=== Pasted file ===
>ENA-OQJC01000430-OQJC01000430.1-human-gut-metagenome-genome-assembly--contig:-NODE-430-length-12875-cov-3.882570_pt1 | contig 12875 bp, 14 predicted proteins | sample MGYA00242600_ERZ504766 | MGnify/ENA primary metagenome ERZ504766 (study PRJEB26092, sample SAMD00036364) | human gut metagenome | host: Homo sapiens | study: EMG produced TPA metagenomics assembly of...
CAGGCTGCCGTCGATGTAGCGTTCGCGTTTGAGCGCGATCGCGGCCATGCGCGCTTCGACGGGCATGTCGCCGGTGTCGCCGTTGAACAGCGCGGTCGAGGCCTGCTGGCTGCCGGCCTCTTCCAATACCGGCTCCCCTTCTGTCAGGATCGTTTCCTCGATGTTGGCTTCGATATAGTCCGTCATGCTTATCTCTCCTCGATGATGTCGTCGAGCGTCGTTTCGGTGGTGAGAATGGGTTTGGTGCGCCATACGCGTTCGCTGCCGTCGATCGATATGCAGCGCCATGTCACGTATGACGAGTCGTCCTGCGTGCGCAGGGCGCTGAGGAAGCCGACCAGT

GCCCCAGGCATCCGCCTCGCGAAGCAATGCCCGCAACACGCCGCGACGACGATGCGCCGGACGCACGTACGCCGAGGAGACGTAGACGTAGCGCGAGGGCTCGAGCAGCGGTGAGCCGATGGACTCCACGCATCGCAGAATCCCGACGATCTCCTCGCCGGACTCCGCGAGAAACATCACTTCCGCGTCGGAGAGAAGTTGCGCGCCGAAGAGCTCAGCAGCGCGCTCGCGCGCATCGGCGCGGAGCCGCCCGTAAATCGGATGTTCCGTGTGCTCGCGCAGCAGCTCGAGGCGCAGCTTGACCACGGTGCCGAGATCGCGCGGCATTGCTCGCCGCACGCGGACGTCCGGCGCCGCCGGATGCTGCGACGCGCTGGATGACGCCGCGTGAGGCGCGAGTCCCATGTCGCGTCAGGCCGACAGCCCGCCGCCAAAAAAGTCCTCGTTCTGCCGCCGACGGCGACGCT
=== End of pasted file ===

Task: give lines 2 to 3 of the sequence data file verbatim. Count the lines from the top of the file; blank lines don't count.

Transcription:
CAGGCTGCCGTCGATGTAGCGTTCGCGTTTGAGCGCGATCGCGGCCATGCGCGCTTCGACGGGCATGTCGCCGGTGTCGCCGTTGAACAGCGCGGTCGAGGCCTGCTGGCTGCCGGCCTCTTCCAATACCGGCTCCCCTTCTGTCAGGATCGTTTCCTCGATGTTGGCTTCGATATAGTCCGTCATGCTTATCTCTCCTCGATGATGTCGTCGAGCGTCGTTTCGGTGGTGAGAATGGGTTTGGTGCGCCATACGCGTTCGCTGCCGTCGATCGATATGCAGCGCCATGTCACGTATGACGAGTCGTCCTGCGTGCGCAGGGCGCTGAGGAAGCCGACCAGT

GCCCCAGGCATCCGCCTCGCGAAGCAATGCCCGCAACACGCCGCGACGACGATGCGCCGGACGCACGTACGCCGAGGAGACGTAGACGTAGCGCGAGGGCTCGAGCAGCGGTGAGCCGATGGACTCCACGCATCGCAGAATCCCGACGATCTCCTCGCCGGACTCCGCGAGAAACATCACTTCCGCGTCGGAGAGAAGTTGCGCGCCGAAGAGCTCAGCAGCGCGCTCGCGCGCATCGGCGCGGAGCCGCCCGTAAATCGGATGTTCCGTGTGCTCGCGCAGCAGCTCGAGGCGCAGCTTGACCACGGTGCCGAGATCGCGCGGCATTGCTCGCCGCACGCGGACGTCCGGCGCCGCCGGATGCTGCGACGCGCTGGATGACGCCGCGTGAGGCGCGAGTCCCATGTCGCGTCAGGCCGACAGCCCGCCGCCAAAAAAGTCCTCGTTCTGCCGCCGACGGCGACGCT